I have been running into this issue a couple of times. You have a forest with multiple domains and you cannot use LDAPs if you are using the FQDN of the domain in your LDAP connection string to connect to a global catalog. Here is a simple scenario:
(Note that this is also valid when it is another tree within the same forest)
The root domain is contoso.com therefore the name of the forest is contoso.com (it is actually important for later).
Why is LDAPs sometimes working using the FQDN of the domain for GC?
This is the connection window of ldp.exe. But what I am talking about is valid with any tool. As soon as you query the port 3269 which is the LDAPs for the global catalog partition.
If it works, there are only two possibilities:
- You have only one domain in your forest.
- You are using the FQDN of the root domain in the connection string.
When you are using the ADSI APIs, what you type is not what you get. You're fooled by the DsGetDcName function of the DCLocator. When you type contoso.com on a Windows application using the default API, you are not performing a DNS resolution for the A record of contoso.com. Instead your system realizes that contoso.com is the name of a domain, and instead of doing a DNS resolution of the simple domain name (the <same as parent folder> record you can see in your DNS management console) it will try to localize the closest domain controller using the SRV records.
Just to be clear, what I called the <same as parent folder> record is this one:
So in this specific case the DNS query that your machine will send is:
- Record: _gc._tcp.MySite._sites.contoso.com Type: SRV
In this case your machine is sitting in the Active Directory site called MySite. If you haven't configured your Sites and Services correctly, this record might not exist and then you fallback to any GC available with the following DNS query:
- Record: _gc._tcp.contoso.com Type: SRV
So the ADSI call for the LDAPs connection is actually sent to the FQDN of the DC returned by the queries above. And this is good! Because by default, the subject name of the certificate used by the domain controller just has its own FQDN. So you cannot establish an LDAPs connection with a DC using something else than the actual FQDN (try with the IP address for example, it will fail).
Why is it not working for me?
If you are trying the following in your LDP:
It will not work anymore.
|ld = ldap_sslinit("child.contoso.com", 3269, 1);
Error 0 = ldap_set_option(hLdap, LDAP_OPT_PROTOCOL_VERSION, 3);
Error 81 = ldap_connect(hLdap, NULL);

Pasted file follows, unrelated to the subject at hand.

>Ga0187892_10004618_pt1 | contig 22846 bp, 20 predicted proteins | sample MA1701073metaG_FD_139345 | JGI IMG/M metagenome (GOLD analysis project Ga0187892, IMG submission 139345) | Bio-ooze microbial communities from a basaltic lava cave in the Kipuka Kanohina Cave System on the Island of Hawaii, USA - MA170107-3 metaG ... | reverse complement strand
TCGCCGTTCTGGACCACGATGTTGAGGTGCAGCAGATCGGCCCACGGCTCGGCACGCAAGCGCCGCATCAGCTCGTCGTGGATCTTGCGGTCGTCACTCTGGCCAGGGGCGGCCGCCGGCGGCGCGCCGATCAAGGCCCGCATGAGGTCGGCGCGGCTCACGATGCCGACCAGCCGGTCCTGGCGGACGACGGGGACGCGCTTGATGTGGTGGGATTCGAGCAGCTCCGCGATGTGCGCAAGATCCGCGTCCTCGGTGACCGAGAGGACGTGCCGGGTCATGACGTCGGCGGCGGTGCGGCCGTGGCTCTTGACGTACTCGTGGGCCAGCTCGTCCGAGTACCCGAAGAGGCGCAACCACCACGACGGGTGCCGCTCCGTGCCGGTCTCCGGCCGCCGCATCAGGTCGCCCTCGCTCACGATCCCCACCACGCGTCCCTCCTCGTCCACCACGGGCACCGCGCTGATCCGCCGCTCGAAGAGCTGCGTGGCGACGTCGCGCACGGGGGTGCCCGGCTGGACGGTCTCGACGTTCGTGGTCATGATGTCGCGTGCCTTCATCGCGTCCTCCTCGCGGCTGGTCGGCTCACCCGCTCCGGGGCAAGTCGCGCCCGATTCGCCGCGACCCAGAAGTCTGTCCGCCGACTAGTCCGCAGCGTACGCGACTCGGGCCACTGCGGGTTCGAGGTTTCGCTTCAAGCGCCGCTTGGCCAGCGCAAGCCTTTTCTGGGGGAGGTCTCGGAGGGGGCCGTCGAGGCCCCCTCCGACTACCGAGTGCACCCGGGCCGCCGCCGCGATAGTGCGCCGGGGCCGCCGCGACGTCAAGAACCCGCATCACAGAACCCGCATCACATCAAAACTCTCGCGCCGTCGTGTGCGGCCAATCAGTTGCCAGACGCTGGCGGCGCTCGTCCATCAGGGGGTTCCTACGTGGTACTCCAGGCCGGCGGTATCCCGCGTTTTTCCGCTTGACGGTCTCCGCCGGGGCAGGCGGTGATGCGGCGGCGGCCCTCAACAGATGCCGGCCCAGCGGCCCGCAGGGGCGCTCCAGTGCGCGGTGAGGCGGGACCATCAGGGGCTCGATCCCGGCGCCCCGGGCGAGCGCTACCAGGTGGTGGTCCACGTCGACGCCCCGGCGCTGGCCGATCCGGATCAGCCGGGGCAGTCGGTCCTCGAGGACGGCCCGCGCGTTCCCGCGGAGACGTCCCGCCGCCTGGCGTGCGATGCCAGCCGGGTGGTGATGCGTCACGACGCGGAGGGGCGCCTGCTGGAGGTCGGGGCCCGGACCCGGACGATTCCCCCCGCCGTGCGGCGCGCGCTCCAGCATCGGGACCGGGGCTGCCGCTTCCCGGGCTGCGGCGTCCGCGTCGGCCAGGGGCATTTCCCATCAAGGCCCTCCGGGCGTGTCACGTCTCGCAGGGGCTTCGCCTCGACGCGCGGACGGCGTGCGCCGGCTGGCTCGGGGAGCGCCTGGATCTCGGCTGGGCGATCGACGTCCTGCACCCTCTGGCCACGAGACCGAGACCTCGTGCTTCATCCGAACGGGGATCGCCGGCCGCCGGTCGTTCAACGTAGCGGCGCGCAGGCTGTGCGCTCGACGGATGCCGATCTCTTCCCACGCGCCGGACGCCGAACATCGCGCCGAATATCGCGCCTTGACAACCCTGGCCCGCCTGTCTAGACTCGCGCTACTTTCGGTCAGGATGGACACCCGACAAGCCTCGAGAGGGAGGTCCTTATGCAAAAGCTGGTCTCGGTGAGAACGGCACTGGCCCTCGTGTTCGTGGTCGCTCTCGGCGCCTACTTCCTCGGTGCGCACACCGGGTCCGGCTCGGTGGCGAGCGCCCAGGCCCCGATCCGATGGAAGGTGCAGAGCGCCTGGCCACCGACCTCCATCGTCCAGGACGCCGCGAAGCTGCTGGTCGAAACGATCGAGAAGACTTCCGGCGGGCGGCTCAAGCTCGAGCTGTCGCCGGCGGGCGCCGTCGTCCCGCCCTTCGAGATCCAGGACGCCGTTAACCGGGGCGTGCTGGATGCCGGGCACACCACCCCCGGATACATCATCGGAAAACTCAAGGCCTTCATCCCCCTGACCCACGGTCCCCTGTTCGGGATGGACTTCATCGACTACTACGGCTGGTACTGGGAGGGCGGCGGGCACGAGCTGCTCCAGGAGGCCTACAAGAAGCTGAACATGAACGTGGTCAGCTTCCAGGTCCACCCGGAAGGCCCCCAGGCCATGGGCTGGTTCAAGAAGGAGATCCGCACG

Server error: <empty>
Error <0x51>: Fail to connect to child.contoso.com.
If you enable the CAPI2 logs on the client (see this if you are not familiar with this logging) you will see the following eventid 30:
Why that? Let's look at what is happening on the network... You are asking for a global catalog for child.contoso.com... The global catalog is a forest service. So all the _gc SRV records are registered only on the <forest name> zone. In other words, every global catalog is registering its _gc in the root domain zone (you can look at all the records here: http://technet.microsoft.com/en-us/library/cc778029(v=ws.10).aspx you'll see GC records are only recorded in the DnsForestName no matter in what domain the domain controller is). So everytime you query a GC, you should use the DnsForestName. Let's look at the DNS queries:
- Record: _gc._tcp.MySite._sites.child.contoso.com Type: SRV > Fail
- Record: _gc._tcp.child.contoso.com Type: SRV > Fail
- Record: child.contoso.com Type: A > Success! But it ends up using the <same as parent folder> record, so any domain controller of the domain (by default) and more importantly, the LDAPs connection is created using the FQDN of the domain and not the FQDN of the DC (since none was returned by the DNS for the <same as parent> A record).
How can I query a GC using LDAPs from a specific domain?
Well this request does not make sense. GC is a forest wide service therefore every GC (potentially) has the same information. If your application wants a GC from a specific domain, it means it is probably using data which are not in the the partial attribute set (aka PAS).
What if my application wants to use LDAPs for GC but does not use the DCLocator?
Deal with those good old apps that claims to be Active Directory "compatible" (whatever it means) because they have a connection string setting somewhere that accepts an LDAP path. For those, you have several options. I'll discuss two of them quickly:
- Make them use the FQDN of the forest... Dirty I know because you are losing the "resiliency" feature in case the GC is not available. But think about it... If the app does not use the DCLocator, you actually do not have resiliency to start with...
- You can add a SAN to the domain controller certificate to accept connections on both the FQDN of the domain and the FQDN of the domain controller.
Bonus option... The logic of the DCLocator has been around for 15 years. Ask the vendor to use it (using ADSI object for example or by calling the API and functions mentioned earlier in this post).